Depression appears to somewhat heighten the risk of breast cancer, but it has no significant association with lung, colon or prostate cancer, according to a review of the medical literature conducted by Dutch researchers.
“Depression is related to a slightly increased risk of cancer,” investigator Dr. Marjan van den Akker told Reuters Health. “The relation with breast cancer gets stronger with a longer follow-up period.”
Van den Akker, of Maastricht University, and colleagues came to this conclusion after examining data from 13 studies involving more than 127,000 patients. Their findings are published in the journal Clinical Practice and Epidemiology in Mental Health.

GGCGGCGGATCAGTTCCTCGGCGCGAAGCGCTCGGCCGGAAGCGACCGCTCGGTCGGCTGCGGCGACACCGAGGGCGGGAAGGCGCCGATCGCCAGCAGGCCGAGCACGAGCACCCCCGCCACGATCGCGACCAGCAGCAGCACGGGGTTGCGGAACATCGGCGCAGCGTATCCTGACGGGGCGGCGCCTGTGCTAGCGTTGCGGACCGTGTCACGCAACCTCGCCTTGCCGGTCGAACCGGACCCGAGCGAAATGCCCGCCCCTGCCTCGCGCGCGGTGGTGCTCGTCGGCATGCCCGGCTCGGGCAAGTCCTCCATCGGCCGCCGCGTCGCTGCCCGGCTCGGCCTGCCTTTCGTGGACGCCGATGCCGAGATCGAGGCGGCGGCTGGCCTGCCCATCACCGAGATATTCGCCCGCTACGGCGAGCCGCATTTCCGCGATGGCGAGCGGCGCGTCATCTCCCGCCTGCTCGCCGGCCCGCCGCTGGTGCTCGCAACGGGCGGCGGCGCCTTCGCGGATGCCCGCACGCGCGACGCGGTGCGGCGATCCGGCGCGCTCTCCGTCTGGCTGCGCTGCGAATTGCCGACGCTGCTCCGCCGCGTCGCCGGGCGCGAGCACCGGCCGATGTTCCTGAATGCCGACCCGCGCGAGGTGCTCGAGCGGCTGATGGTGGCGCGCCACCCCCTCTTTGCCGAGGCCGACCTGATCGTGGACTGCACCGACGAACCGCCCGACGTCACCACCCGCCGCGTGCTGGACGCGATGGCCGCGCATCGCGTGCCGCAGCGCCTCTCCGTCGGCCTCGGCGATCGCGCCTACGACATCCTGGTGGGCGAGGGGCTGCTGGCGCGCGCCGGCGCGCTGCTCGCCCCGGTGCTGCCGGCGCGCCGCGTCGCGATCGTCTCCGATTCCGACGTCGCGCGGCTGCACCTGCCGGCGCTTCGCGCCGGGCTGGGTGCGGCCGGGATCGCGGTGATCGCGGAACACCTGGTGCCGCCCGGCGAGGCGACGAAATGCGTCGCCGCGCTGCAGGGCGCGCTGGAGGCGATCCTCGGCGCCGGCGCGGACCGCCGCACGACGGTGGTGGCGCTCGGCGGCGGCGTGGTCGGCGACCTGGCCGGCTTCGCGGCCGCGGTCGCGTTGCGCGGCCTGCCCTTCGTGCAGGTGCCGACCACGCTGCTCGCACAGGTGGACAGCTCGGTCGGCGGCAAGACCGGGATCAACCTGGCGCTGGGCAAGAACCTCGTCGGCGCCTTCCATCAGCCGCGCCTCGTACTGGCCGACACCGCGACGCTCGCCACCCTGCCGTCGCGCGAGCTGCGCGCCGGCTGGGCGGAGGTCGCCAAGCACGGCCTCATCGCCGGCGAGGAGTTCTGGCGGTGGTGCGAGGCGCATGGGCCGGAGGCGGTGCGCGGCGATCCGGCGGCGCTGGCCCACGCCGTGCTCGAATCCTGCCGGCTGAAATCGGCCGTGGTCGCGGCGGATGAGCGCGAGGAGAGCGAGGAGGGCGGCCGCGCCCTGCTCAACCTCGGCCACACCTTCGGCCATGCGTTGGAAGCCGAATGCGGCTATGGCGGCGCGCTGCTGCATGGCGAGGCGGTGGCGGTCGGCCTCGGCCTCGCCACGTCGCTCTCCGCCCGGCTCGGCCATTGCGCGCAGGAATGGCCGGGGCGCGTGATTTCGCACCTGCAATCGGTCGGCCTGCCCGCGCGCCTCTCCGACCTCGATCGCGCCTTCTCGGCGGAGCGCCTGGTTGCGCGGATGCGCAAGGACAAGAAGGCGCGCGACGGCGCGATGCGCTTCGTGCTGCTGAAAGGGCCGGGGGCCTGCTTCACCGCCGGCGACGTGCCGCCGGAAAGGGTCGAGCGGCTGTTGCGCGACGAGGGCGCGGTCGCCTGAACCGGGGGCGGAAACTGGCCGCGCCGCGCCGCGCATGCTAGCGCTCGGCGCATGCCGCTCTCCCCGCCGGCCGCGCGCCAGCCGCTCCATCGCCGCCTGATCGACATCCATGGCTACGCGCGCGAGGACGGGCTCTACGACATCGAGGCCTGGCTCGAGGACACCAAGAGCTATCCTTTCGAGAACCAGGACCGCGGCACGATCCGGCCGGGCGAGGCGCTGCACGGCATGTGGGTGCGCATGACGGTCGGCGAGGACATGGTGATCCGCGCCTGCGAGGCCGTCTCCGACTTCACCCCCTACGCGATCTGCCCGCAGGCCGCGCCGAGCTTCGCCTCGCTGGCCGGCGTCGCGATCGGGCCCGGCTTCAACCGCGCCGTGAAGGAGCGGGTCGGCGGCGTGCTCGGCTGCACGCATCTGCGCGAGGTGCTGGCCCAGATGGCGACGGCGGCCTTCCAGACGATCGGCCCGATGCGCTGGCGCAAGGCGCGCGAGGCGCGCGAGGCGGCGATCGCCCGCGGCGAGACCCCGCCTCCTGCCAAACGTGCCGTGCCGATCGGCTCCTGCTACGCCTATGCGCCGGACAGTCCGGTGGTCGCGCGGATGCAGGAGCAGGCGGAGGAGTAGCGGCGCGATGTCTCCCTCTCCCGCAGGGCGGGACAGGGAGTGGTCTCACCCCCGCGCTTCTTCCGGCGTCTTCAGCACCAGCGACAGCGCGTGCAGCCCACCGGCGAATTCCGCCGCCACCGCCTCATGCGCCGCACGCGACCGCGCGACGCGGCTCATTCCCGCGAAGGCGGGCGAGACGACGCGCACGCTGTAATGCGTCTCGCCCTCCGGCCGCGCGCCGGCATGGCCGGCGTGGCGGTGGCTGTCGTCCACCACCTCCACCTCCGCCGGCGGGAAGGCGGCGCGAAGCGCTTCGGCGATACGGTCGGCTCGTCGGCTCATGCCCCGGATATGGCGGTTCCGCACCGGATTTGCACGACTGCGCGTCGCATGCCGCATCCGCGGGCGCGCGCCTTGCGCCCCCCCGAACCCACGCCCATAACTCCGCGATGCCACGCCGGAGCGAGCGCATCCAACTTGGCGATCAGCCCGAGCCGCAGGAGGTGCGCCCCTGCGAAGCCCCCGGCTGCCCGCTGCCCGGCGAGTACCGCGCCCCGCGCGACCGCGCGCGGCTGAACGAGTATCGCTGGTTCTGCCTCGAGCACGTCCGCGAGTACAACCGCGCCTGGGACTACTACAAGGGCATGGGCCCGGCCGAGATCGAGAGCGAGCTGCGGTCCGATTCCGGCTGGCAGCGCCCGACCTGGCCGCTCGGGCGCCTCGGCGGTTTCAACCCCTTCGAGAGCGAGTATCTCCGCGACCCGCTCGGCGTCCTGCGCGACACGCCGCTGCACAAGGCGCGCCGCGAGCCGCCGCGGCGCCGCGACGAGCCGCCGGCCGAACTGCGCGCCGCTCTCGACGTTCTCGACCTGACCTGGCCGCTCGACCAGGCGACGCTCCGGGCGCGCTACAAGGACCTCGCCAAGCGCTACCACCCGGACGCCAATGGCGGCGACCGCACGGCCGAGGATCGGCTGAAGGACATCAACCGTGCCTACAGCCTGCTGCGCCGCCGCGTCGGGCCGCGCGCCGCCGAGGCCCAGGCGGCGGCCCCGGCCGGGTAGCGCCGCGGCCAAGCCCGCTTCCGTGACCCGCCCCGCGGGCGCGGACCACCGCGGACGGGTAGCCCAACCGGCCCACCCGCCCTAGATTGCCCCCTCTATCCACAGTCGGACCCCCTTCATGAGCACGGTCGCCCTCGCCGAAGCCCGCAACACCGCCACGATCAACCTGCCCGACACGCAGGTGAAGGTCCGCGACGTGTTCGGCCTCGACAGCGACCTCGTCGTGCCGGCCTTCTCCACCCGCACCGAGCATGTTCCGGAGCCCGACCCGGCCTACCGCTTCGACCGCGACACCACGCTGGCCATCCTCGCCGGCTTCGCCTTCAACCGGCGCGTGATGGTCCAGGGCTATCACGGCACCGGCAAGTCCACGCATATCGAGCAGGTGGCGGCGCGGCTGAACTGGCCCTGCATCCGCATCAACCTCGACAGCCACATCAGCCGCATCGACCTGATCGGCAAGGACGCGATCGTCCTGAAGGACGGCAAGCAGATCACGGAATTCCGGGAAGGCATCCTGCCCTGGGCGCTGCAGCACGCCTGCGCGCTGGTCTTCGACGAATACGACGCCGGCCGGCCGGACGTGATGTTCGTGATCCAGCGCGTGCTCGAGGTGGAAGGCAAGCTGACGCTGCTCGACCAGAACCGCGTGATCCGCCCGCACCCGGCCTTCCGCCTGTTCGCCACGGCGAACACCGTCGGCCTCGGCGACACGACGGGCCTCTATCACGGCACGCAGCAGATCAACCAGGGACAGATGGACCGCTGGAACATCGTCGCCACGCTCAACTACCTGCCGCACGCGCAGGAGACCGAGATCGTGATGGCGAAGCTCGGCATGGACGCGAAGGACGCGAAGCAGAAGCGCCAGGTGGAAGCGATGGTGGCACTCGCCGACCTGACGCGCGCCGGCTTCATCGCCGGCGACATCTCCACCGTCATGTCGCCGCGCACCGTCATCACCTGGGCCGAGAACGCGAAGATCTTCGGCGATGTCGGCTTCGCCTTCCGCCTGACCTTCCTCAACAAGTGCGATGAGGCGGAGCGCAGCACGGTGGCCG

Based on eight studies with complete data, the researchers calculated that the overall risk of cancer was increased by 12 percent in individuals with depression.
Based on data from seven studies that looked at a mixture of factors, no significant association was seen between depression and the development of breast cancer.
However, analysis of a subgroup of studies that included at least 10 years of follow-up showed a significant association — patients with depression had a 2.5-fold increased risk of developing breast cancer compared with undepressed patients.
“With the evidence available at this moment, it’s difficult to disentangle the possible effects of depression and antidepressants on the occurrence of subsequent cancer,” continued van den Akker. “It’s not yet possible to translate these results into preventive interventions,” she concluded.